To me, Freedom is best exemplified by open source culture. Freedom is open source culture. Open source culture runs deeper than simply being able to access and add to the work (and code) of others - it is a philosophy that recognizes that knowledge is free and progress can only be achieved through collaboration. The human condition only moves forward when ideas can be mutually shared. It is inefficient to obstruct and immobilize the flow of information - it constructs artificial barriers that demand everyone start from scratch (instead of using what's already done and focusing resources on improving it). Open source culture also enhances communication - it allows people to interact with other people, eliminating barriers of race, culture, gender and age. Why must art commenting on the human psyche be accessible only to a select few? Why must the work done by one be prevented from being viewed by another who might be able to take it to greater heights? Why must financial or geographical barriers dictate what one can or cannot know?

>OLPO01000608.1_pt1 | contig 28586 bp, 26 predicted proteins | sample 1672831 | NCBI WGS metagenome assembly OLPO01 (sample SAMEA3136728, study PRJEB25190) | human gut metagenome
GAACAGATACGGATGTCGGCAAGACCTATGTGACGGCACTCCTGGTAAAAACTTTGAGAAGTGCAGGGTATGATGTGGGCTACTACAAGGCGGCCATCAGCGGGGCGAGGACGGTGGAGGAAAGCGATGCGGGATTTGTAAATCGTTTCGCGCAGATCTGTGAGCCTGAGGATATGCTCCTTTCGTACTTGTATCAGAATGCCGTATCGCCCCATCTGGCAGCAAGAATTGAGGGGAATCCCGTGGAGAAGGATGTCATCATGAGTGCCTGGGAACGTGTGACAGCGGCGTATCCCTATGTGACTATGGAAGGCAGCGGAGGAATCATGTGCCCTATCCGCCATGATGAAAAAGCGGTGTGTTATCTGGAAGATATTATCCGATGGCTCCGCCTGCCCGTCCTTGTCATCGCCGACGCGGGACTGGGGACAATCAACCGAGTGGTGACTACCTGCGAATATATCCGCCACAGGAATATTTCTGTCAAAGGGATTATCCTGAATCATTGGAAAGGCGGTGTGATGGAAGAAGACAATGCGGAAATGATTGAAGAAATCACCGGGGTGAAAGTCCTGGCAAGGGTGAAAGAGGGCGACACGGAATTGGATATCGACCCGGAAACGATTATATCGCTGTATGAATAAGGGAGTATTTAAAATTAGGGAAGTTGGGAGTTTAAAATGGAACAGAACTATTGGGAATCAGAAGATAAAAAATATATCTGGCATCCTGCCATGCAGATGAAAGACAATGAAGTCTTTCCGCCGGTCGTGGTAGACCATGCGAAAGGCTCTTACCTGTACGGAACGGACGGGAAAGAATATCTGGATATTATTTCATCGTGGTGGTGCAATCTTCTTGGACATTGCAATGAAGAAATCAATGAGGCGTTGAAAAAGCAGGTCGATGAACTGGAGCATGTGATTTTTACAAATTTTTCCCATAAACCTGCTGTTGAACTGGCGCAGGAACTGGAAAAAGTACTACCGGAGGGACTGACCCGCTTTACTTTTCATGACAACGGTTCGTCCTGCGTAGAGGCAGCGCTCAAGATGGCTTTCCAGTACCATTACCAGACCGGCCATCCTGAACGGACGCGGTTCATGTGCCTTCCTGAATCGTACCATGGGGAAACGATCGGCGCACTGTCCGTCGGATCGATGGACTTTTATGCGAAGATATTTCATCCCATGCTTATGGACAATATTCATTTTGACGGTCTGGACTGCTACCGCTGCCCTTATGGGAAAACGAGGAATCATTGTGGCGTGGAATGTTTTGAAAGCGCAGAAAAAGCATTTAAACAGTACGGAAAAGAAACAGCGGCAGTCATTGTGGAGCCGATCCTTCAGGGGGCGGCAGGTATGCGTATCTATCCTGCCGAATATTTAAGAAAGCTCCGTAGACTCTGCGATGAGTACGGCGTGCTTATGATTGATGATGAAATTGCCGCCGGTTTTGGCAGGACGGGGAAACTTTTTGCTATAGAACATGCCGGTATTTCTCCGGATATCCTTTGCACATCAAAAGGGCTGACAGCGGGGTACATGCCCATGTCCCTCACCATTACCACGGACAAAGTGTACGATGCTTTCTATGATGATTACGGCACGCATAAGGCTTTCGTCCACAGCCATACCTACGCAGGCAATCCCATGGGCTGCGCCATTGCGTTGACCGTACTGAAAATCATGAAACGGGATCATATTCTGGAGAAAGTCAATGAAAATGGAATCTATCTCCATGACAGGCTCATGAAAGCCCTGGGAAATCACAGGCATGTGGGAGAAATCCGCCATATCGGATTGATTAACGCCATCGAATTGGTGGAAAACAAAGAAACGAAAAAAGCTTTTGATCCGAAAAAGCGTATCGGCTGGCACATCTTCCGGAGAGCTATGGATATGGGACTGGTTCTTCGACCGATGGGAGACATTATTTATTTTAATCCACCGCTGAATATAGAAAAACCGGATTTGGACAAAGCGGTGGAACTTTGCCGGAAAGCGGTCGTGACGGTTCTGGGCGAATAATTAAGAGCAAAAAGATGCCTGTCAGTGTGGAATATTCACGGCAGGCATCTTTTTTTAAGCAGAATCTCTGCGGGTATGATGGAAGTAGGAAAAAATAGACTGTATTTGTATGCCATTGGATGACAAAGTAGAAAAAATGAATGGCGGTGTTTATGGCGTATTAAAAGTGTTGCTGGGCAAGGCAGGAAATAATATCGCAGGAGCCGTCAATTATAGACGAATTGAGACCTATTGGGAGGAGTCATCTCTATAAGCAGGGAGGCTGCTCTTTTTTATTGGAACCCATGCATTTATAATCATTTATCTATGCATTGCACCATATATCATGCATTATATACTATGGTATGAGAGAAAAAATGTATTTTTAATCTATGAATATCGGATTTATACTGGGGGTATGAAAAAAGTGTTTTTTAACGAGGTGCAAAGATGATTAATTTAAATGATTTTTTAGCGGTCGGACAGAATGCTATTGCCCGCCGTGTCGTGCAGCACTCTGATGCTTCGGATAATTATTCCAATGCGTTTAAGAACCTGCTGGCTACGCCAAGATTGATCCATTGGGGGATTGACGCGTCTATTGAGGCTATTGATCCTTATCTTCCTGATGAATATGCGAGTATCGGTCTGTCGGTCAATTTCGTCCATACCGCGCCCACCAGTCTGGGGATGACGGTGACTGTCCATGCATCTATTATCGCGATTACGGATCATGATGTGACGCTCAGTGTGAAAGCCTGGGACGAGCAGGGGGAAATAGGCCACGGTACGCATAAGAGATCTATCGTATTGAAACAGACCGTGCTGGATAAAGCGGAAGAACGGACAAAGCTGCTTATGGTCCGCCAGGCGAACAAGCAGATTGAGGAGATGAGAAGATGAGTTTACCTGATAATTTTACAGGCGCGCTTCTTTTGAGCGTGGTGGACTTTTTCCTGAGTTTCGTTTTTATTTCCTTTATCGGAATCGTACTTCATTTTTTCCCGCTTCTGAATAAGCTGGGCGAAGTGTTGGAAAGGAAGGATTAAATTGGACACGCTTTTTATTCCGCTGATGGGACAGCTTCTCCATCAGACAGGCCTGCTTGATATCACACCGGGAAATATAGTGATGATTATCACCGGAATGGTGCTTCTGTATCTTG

In keeping with this wonderful ideology, I wish to make a digital patchwork quilt in the form of a game mashup. I wish to make a visual representation of snippets of information scattered all over the internet. The game mashup will bring together code, images and frameworks from Mario, Space Invaders and Pong. The code itself will be a collage comprising of fragments of code found on OpenProcessing - a site devoted to promoting Open Source Culture. The game is a mashup both visually and in its process. It is a visual translation of the presence and distribution of information, the diversity of information and its accessibility. The game will also evoke nostalgia and represent a certain general experience without resorting to particulars. In many ways, the digital patchwork quilt will work as a metaphor for the internet - grandiose and vibrant in its depth. It will serve as a pool for information that is universally accessible and is free to be used in whatever way one chooses. It will be interesting to see how the various constituents of the quilt interact with each other - the code, the literature, the images, the text, the lyrics. Will they come together as a cohesive whole or function as fragmented cultural units? It will also be interesting to see how people traverse the quilt in their readings - how they choose to navigate the information overload, and in doing so, what paths they construct.